With regard to the appeals issue referred to in amendment No. 4, the Minister is, of course, entrusted with the decision-making in the first place. However, it does seem odd to appeal that decision to the same person because it is a kind of new case. The Minister is familiar with the legal doctrine that one cannot be judge in one's own case. The idea of not having an appeal mechanism, except to the same authority that decided in the first place, comes very close to the notion of being a judge in one's own case. I ask the Minister to examine this matter also.
We were asked very suddenly to deal with a very large number of people coming into the country. Therefore, I have sympathy with those who, from the early 1990s onwards, were suddenly faced with an influx of people. I have been to the various departmental off-shoots that have been established at Burgh Quay and at the Irish Refugee Council and elsewhere, and huge efforts have been made to try to accommodate people. I praise the fact that some emphasis is being placed upon privacy when such people are discussing their cases with officials.
Senator Norris said it would cost the State an enormous amount for every one of these cases to go through the courts. In addition, while it is right to state that notorious criminals must be regarded differently, nonetheless, it would be worthwhile considering a general amnesty.
As regards the appeals board situation, it seems very odd that one would have to go back to the same people if one is refused permission to remain in the State. As I said on Second Stage, I am concerned about Irish children being deported. In years to come they may have a case against the State for having been deported. It might be wiser to keep them and their parents who came here thinking they would be allowed to stay. That was certainly my view when I talked to some of the refugees and asylum seekers years ago. I hope the Minister will be able to accept these amendments.
There are some misunderstandings here. First, it is not the case that there are no criteria on which the decisions in question are made. For instance, section 3(6) of the Immigration Act 1999 and section 4(10) of the Immigration Act 2004 deal at great length with the criteria that must be taken into account in applications of this kind. Even when it comes to a decision on humanitarian leave to remain, I also have to deal with the Supreme Court and High Court jurisprudence in the area. Therefore, it is by no means the case that I can flip coins or say "I like that name" and make a decision on that basis. That is not how decisions are made in this area.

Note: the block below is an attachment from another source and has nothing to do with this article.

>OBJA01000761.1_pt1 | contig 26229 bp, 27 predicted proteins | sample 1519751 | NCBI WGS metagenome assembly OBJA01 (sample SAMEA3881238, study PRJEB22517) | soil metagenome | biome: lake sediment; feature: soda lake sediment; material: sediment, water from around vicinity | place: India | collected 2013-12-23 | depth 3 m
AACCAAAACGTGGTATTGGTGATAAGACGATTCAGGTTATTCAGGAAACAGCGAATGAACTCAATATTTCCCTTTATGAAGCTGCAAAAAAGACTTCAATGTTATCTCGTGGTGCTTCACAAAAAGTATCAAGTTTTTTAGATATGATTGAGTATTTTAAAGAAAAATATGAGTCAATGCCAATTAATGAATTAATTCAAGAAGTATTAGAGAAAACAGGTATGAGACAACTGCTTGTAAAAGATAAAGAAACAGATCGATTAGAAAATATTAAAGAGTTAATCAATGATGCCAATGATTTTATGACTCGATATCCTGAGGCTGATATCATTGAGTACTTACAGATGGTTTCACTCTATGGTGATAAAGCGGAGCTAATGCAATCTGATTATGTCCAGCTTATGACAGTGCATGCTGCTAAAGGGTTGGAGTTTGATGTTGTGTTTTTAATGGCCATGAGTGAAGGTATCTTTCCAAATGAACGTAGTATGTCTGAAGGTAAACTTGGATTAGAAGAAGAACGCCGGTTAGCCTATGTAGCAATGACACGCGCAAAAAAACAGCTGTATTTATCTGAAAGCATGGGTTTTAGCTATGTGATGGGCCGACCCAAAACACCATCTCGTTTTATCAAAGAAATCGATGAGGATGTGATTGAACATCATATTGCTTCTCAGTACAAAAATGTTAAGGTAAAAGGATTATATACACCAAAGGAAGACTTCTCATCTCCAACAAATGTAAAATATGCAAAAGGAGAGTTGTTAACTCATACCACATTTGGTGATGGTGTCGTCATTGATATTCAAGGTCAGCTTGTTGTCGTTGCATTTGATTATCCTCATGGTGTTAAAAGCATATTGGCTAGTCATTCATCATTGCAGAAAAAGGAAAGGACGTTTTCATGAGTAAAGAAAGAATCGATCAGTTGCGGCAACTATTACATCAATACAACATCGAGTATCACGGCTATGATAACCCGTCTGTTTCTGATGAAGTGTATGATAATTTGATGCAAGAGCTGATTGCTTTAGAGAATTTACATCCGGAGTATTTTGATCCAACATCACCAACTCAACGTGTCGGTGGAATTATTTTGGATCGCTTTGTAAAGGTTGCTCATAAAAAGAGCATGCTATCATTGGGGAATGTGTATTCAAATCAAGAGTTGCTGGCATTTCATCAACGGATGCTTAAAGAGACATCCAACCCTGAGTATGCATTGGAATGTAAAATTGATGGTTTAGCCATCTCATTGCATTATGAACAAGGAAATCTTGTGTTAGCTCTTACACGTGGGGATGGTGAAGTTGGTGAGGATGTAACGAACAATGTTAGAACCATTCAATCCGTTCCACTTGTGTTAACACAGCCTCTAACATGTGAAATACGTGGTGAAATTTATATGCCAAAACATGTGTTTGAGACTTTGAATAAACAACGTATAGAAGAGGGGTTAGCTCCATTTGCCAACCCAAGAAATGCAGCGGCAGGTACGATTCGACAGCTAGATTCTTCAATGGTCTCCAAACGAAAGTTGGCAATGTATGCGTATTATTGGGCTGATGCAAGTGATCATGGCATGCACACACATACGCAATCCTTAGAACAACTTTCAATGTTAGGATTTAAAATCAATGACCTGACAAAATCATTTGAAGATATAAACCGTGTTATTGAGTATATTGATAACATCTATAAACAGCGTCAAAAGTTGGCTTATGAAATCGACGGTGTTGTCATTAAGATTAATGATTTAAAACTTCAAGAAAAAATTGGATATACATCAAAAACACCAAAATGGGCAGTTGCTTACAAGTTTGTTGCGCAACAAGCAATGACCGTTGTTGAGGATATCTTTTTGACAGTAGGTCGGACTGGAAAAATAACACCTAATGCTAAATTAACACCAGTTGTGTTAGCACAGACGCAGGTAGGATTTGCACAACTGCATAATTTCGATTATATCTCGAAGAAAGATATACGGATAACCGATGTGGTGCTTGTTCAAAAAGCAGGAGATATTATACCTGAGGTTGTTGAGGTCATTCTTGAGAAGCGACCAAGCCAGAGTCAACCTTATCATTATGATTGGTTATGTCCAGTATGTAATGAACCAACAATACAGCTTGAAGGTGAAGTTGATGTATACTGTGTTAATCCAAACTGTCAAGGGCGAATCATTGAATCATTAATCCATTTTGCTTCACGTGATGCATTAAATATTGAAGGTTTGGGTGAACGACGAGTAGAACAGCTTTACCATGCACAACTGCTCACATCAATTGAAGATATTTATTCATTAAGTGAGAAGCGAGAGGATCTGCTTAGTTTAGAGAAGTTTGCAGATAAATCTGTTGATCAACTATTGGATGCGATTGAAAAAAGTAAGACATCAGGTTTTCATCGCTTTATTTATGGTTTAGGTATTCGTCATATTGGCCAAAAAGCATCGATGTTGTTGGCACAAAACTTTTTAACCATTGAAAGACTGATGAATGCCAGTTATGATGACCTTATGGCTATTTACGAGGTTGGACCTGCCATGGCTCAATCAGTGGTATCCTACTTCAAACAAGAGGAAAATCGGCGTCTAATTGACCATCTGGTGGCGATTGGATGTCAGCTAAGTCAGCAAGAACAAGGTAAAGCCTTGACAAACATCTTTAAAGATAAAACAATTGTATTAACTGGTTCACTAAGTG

If I may say so respectfully, the fundamental misunderstanding underlying some of the comments that have just been made is that this is a judicial process. In most cases, it is not a judicial process as to whether somebody comes into Ireland and remains here. It is an executive power of a sovereign, independent State. It is for the Executive — the Government of the day under our constitutional scheme of things — to decide who does or who does not come into the State, who is allowed to remain in the State and on what terms. That is classic across the European Union. It is not the case that people have the right to be in Ireland as a matter of law, except in narrow circumstances. For example, EU citizens are entitled to live in Ireland in certain circumstances and for certain purposes.
Ireland is party to an international convention which entitles people to come here and seek asylum. Such appeals are dealt with as a matter of law under our refugee procedures. However, there is no right for a person simply to decide he or she wishes to come to Ireland because his or her situation represents a deserving case. There is no question of right in that matter. Otherwise, half the population of whichever country is suffering most from economic blight or famine could claim, as a matter of right, that a tribunal should determine their right to be in Ireland. This is a view of the world that underlies much comment and attitudinising in public debate. It is not the case, however.
The people of a country in which there is endemic famine have no right to be in Ireland to escape that famine. The Irish nation may decide to invite some of these people to the country, offer aid to them in their own country or provide some other assistance. There is no question, however, of a justiciable right to come to Ireland. That is why the final arbiter of a person's presence or non-presence in Ireland is the Executive arm of the State. The final personal arbiter as a corporation sole is the Minister for Justice, Equality and Law Reform. The notion of an appeal from the Minister to a person whose decisions are not accountable to the Houses of the Oireachtas and who second guesses the Executive is constitutionally erroneous. Such a situation would effectively confer a justiciable right on a person to come to Ireland, discount the Minister's view on his or her residency application and defer instead to three worthy people who may decide, in an unaccountable and independent way and on the basis of whatever criterion they choose, that such a person can live in Ireland. This is not a viable approach to the issue.